Direct download (2 more)  
     
    Export citation  
     
    Bookmark   14 citations  
  29.  66
    Stakeholder Influence Strategies: An Empirical Exploration.Jamie R. Hendry - 2005 - Journal of Business Ethics 61 (1):79-99.
    In the present study, I sought to more fully understand stakeholder organizations’ strategies for influencing business firms. I conducted interviews with 28 representatives of four environmental non-governmental organizations (ENGOs): Natural Resources Defense Council (NRDC), Greenpeace, Environmental Defense (ED), and Union of Concerned Scientists (UCS). Qualitative methods were used to analyze this data, and additional data in the form of reviews of websites and other documents was conducted when provided by interviewees or needed to more fully comprehend interviewee’s comments. Six propositions (...)
    Direct download (4 more)  
     
    Export citation  
     
    Bookmark   19 citations  
  30. Stakeholder Theory: A Libertarian Defense.R. Edward Freeman & Robert A. Phillips - 2002 - Business Ethics Quarterly 12 (3):331-350.
    Abstract: The purpose of this paper is to suggest that at least one strain of what has come to be called “stakeholder theory” has roots that are deeply libertarian. We begin by explicating both “stakeholder theory” and “libertarian arguments.” We show how there are libertarian arguments for both instrumental and normative stakeholder theory, and we construct a version of capitalism, called “stakeholder capitalism,” that builds on these libertarian ideas. We argue throughout that strong notions of “freedom” and “voluntary action” are (...)
    Direct download (6 more)  
     
    Export citation  
     
    Bookmark   66 citations  
  31.  87
    The Stakeholder Approach: A Sustainability Perspective.Don Clifton & Azlan Amran - 2011 - Journal of Business Ethics 98 (1):121-136.
    This article considers the stakeholder approach (SHA) to organisational management through the lens of what it means for humans to live sustainably on the Earth (that is, for there to be a sustainable world). In particular, the article considers if the SHA, as it is presented in mainstream academic and management literature, is supportive of corporate practices that advance the achievement of a sustainable world. The analysis shows the SHA to have significant failings in this regard when viewed against key (...)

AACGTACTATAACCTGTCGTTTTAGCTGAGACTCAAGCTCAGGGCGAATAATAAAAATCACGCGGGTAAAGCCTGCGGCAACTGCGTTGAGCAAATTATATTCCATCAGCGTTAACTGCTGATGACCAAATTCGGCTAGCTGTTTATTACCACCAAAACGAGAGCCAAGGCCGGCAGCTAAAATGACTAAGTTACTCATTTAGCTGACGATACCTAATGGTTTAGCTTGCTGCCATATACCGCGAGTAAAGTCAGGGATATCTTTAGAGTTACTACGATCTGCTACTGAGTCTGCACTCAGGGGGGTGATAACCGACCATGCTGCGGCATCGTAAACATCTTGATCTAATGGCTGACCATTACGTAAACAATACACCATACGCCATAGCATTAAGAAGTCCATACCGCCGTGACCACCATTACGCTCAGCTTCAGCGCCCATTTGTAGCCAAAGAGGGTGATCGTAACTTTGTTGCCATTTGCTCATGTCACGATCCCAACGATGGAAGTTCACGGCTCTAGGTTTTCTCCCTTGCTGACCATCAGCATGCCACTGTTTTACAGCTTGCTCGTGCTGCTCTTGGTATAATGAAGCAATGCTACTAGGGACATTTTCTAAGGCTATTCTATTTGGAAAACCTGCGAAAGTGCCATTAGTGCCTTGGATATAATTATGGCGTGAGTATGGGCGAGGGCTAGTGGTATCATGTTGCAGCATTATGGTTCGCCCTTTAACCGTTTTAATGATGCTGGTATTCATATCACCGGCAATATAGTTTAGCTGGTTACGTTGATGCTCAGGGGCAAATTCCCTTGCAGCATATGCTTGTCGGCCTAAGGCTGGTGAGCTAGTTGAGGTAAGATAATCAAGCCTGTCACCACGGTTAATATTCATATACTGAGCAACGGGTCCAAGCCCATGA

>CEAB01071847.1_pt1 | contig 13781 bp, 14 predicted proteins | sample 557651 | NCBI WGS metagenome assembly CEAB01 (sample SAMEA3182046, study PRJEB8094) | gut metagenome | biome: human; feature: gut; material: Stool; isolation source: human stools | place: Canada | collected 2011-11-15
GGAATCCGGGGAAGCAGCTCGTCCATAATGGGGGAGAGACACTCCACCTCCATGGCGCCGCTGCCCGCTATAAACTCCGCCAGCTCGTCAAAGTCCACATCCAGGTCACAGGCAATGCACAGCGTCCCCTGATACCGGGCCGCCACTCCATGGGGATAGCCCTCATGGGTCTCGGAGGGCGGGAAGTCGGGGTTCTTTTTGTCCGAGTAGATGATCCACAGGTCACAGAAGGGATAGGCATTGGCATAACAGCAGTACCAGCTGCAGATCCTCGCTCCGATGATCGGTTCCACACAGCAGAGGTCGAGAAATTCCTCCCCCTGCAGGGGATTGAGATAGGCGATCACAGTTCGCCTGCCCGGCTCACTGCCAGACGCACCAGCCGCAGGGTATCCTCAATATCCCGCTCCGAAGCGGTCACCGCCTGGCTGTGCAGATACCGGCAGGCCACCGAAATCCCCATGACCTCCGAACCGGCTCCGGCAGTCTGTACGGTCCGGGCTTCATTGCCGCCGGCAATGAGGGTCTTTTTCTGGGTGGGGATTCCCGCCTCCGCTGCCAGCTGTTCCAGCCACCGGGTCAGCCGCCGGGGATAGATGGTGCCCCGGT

Direct download (4 more)  
     
    Export citation  
     
    Bookmark   8 citations  
  32.  39
    Stakeholder Salience Revisited: Refining, Redefining, and Refueling an Underdeveloped Conceptual Tool. [REVIEW]Benjamin A. Neville, Simon J. Bell & Gregory J. Whitwell - 2011 - Journal of Business Ethics 102 (3):357-378.
    This article revisits and further develops Mitchell et al.’s (Acad Manag Rev 22(4):853–886, 1997 ) theory of stakeholder identification and salience. Stakeholder salience holds considerable unrealized potential for understanding how organizations may best manage multiple stakeholder relationships. While the salience framework has been cited numerous times, attempts to develop it further have been relatively limited. We begin by reviewing the key contributions of other researchers. We then identify and seek to resolve three residual weaknesses in Mitchell et al.’s ( 1997 (...)
    Direct download (5 more)  
     
    Export citation  
     
    Bookmark   23 citations  
  33.  19
    A Stakeholder Identity Orientation Approach to Corporate Social Performance in Family Firms.John B. Bingham, W. Gibb Dyer, Isaac Smith & Gregory L. Adams - 2011 - Journal of Business Ethics 99 (4):565-585.
    Extending the dialogue on corporate social performance as descriptive stakeholder management, we examine differences in CSP activity between family and nonfamily firms. We argue that CSP activity can be explained by the firm’s identity orientation toward stakeholders. Specifically, individualistic, relational, or collectivistic identity orientations can describe a firm’s level of CSP activity toward certain stakeholders. Family firms, we suggest, adopt a more relational orientation toward their stakeholders than nonfamily firms, and thus engage in higher levels of CSP. (...)
    Direct download (2 more)  
     
    Export citation  
     
    Bookmark   25 citations  
  34. Stakeholder Learning Dialogues: How to Preserve Ethical Responsibility in Networks. [REVIEW]Anthony J. Daboub & Jerry M. Calton - 2002 - Journal of Business Ethics 41 (1-2):85 - 98.
    The shift in corporate strategy, from vertical integration to strategic alliances, has developed hand in hand with the evolution of organizational structure, from the vertically integrated firm to the network organization. The result has been the elimination of boundaries, more flexible organizations, and a greater interaction among individuals and organizations. On the negative side, the specialization of firms on single areas of competence has resulted in the disaggregation of the value chain and in the disaggregation of ethical and legal responsibility. (...)
    Direct download (5 more)  
     
    Export citation  
     
    Bookmark   23 citations  
  35.  30
    Stakeholders Matter: How Social Enterprises Address Mission Drift.Tommaso Ramus & Antonino Vaccaro - 2017 - Journal of Business Ethics 143 (2):307-322.
    This study explores social enterprises’ strategies for addressing mission drift. Relying on an inductive comparative case study of two Italian social enterprises, we show how stakeholder engagement combined with social accounting can successfully support a social venture to re-balance its positioning between wealth generation and social value creation. Indeed, stakeholder engagement helps the internal actors of a social enterprise to rationalize and embody pro-social values previously abandoned, while social accounting reinforces this embodiment process by showing the reintroduced social commitment of (...)